Research conducted on behalf of the UK Diabetic Retinopathy Electronic Medical Record (UK DR EMR) Users Group has shown that the rate of developing “treatment-requiring” diabetic macular oedema (DMO), following cataract surgery, increases dramatically, peaking in the 3-6 months’ postoperative period. In addition, the research demonstrated that patients with moderate and severe non-proliferative diabetic retinopathy (NPDR) are at particularly high risk. The research suggests that outcomes may improve with a pre-operative DR severity status screen and OCT of both eyes, in addition to increased post-operative monitoring.
While changes in the ocular microenvironment following cataract surgery have been previously reported, clinical studies regarding DMO after cataract surgery have been inconclusive and most reported studies have less than 100 patients. The UK researchers undertook a “real world” study to obtain a more accurate picture of the heterogeneous populations seen in clinical practice. As the artificial environment of the traditional randomised controlled trial (RCT) often obscures treatment effects, studying broader population sets provide an opportunity to obtain more accurate and generalizable data useful in managing more efficient clinical care.
The research protocol extracted data on 123,968 eyes from 61,984 patient records, spanning subjects with various diabetic retinopathy grades, and with no diabetic retinopathy. Of the patient records analysed, 33,967 were male and 28,002 were female, while 15 cases of unrecorded gender were additionally included. Following analysis and exclusion of ineligible patients, 4,850 eyes from 3,837 patients were included in the study. These comprised of eyes undergoing cataract surgery in patients with diabetes, with retinopathy grade(s) recorded in the 2 years before and after surgery, and who had not developed DMO requiring treatment prior to study entry. The final study group comprised 1,719 eyes with no apparent diabetic retinopathy (DR), 1,034 with mild NPDR, 1,527 with moderate NPDR, 165 with severe NPDR, and 405 with proliferative DR. Results showed that the percentage of eyes developing a first episode of “treatment-requiring DMO” increased from 2.9% in the year immediately prior to surgery to 5.3% in the first year, and 4.8% in the second year post-surgery; the highest risk period was between 3 and 6 months post-surgery, while 1.7% of eyes developed a first episode of “treatment-requiring DMO” during the initial 3-month period, equating to an annualised risk of 6.8%.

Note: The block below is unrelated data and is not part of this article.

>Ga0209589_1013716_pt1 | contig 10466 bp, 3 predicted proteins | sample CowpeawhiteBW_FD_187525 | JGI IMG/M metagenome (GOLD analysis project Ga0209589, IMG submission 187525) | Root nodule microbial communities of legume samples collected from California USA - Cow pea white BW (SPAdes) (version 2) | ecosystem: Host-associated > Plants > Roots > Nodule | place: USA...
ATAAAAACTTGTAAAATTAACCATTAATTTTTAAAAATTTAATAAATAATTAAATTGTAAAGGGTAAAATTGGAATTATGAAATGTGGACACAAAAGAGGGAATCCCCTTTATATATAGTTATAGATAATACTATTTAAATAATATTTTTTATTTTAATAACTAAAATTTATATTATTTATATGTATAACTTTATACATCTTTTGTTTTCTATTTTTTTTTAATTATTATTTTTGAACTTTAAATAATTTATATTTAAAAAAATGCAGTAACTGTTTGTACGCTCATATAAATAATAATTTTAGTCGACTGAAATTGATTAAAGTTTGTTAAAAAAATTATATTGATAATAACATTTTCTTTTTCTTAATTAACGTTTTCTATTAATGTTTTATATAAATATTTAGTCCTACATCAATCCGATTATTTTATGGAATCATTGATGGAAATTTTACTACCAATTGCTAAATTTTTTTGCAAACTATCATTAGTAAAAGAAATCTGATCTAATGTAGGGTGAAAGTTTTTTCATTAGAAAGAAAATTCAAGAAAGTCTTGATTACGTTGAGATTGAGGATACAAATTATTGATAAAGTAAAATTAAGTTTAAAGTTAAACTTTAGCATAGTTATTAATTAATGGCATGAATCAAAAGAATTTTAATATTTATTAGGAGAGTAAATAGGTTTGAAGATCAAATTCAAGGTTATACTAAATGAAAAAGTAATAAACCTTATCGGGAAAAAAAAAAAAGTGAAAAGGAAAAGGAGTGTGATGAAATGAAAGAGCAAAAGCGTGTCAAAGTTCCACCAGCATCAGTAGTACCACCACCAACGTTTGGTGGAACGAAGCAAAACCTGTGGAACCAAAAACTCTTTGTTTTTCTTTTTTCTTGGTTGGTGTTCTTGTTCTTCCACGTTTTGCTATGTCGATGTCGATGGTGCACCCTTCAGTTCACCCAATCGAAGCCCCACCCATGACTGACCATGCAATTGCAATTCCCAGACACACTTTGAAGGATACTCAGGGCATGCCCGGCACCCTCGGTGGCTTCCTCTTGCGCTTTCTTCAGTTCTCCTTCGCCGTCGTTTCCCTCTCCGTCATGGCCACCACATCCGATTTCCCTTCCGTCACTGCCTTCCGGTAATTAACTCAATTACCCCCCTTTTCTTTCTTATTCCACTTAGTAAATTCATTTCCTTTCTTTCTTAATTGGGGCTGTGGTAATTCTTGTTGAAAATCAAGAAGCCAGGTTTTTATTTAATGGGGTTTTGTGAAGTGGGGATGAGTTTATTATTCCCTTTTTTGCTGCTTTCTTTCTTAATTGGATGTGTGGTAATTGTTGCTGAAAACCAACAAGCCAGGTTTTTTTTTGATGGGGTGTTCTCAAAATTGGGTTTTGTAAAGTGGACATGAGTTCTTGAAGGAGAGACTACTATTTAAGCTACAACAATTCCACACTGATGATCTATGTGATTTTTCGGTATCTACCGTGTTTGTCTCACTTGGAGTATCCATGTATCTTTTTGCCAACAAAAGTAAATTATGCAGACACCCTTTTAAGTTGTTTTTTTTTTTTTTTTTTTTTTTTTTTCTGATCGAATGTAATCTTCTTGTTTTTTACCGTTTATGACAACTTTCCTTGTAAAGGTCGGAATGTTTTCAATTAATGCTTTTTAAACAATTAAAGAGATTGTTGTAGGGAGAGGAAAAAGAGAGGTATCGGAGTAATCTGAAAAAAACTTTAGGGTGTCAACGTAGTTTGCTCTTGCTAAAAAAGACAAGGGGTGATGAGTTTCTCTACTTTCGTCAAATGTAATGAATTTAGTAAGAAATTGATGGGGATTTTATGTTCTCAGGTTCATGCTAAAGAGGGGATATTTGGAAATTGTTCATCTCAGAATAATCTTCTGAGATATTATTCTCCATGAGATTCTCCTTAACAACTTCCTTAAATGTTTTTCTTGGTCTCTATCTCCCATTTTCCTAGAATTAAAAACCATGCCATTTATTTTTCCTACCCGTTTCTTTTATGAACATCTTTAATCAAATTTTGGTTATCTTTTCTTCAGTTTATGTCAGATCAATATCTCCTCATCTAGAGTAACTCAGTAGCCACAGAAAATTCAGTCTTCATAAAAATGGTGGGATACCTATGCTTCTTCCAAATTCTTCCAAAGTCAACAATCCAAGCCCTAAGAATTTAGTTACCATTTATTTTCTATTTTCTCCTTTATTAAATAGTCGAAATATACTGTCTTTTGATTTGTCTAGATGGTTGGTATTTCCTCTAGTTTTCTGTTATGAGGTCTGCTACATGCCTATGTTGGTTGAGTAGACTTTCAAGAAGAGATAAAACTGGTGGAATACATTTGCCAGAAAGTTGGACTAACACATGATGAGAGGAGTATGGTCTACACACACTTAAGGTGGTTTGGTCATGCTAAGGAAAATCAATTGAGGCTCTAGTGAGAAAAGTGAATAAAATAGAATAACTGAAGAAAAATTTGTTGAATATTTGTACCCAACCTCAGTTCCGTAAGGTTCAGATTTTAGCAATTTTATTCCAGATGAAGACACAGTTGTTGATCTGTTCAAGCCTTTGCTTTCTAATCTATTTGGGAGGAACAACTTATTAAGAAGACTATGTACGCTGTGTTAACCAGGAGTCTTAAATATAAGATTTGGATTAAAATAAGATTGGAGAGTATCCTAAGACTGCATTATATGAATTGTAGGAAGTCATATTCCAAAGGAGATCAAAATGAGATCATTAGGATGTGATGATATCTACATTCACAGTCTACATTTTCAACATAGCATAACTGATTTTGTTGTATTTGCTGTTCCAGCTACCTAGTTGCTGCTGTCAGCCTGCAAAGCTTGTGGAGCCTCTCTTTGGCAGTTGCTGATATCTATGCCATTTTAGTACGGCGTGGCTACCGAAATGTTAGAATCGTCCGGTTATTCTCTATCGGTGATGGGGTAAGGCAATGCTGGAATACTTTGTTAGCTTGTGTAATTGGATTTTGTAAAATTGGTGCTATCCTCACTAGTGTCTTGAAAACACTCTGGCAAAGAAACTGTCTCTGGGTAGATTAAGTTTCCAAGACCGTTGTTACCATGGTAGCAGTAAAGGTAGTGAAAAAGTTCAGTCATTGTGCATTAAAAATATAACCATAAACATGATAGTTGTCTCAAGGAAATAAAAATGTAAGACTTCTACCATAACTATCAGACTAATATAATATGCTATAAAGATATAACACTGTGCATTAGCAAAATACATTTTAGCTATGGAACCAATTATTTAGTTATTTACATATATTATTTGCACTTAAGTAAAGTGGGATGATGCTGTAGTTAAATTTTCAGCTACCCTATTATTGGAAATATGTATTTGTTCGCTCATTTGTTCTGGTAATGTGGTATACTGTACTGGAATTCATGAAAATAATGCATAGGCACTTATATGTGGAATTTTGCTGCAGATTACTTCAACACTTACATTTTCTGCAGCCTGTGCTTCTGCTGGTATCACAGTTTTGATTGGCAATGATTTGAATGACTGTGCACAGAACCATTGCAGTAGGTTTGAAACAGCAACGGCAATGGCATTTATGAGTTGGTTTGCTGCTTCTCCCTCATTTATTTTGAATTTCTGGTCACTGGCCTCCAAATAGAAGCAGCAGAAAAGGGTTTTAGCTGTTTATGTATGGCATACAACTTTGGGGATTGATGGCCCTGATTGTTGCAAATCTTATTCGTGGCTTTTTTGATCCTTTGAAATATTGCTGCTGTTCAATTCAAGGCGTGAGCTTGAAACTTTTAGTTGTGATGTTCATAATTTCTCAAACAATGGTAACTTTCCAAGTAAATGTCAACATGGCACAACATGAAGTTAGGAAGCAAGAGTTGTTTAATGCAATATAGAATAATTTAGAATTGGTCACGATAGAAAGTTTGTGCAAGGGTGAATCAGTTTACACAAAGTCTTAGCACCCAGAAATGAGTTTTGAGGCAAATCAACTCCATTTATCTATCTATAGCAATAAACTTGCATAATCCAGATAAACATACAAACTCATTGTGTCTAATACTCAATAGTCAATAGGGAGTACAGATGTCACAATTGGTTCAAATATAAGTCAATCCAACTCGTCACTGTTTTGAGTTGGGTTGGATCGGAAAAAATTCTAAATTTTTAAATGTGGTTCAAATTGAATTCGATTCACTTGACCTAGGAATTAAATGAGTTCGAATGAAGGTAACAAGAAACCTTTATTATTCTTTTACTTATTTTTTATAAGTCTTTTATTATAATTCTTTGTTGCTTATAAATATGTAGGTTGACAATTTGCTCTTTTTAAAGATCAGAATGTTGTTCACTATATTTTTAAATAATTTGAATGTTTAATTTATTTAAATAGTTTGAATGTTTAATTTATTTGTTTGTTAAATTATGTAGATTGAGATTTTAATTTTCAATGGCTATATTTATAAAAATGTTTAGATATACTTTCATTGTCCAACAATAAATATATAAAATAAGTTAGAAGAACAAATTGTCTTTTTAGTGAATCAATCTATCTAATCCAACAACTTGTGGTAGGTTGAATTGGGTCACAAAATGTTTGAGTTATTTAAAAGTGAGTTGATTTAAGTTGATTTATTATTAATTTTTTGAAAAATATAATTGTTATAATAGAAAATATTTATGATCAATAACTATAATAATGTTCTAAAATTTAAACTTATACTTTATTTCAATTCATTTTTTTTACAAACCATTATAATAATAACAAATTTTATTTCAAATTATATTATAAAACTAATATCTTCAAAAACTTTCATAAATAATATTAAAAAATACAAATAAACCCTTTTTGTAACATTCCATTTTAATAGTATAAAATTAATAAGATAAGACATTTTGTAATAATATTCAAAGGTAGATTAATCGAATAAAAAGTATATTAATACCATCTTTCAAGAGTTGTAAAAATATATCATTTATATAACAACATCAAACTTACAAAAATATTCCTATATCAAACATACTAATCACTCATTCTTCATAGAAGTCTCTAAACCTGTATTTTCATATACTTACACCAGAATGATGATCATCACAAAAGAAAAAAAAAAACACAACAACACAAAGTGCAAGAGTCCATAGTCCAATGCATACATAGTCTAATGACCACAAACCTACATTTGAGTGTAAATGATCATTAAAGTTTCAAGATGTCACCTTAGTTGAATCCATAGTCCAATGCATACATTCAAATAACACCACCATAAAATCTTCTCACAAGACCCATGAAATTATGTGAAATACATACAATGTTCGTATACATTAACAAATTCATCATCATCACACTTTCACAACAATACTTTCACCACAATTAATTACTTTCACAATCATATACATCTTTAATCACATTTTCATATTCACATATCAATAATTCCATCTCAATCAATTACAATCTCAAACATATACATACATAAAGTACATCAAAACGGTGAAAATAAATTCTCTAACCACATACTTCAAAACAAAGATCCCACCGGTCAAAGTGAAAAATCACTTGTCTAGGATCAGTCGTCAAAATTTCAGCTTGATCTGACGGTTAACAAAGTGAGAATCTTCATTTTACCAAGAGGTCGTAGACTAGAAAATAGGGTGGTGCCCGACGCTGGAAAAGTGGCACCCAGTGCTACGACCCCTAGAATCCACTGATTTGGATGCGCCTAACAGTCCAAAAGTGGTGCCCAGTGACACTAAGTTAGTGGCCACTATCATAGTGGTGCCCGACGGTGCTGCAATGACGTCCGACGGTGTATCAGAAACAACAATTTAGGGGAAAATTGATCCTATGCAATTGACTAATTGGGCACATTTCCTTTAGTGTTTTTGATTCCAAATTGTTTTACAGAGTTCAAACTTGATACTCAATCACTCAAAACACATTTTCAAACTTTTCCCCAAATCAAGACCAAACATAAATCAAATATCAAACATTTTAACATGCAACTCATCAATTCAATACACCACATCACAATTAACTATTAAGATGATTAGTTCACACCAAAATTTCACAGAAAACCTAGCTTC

Commenting on the results, the study authors stated, “this analysis of a real world dataset achieved at a large number of centres across the UK indicates an increased rate of developing visually significant DMO in the post-operative phase, with a particularly high risk from 3 to 9 months. The UK requirement for an OCT-defined threshold of DMO to access ranibizumab treatment, and the presence of a clear post-operative DMO spike in this cohort provides further evidence that this is a real increase in DMO and not just an issue of visualisation. We would recommend that assessment prior to cataract surgery for any patient with diabetes should include a record of DR severity status and a macular OCT of both eyes, while recognising that the lens opacities may limit assessment in some eyes. There may also be a role for increased monitoring of patients with even relatively mild diabetic retinopathy during the post-operative phase to help detect DMO and enable earlier treatment.”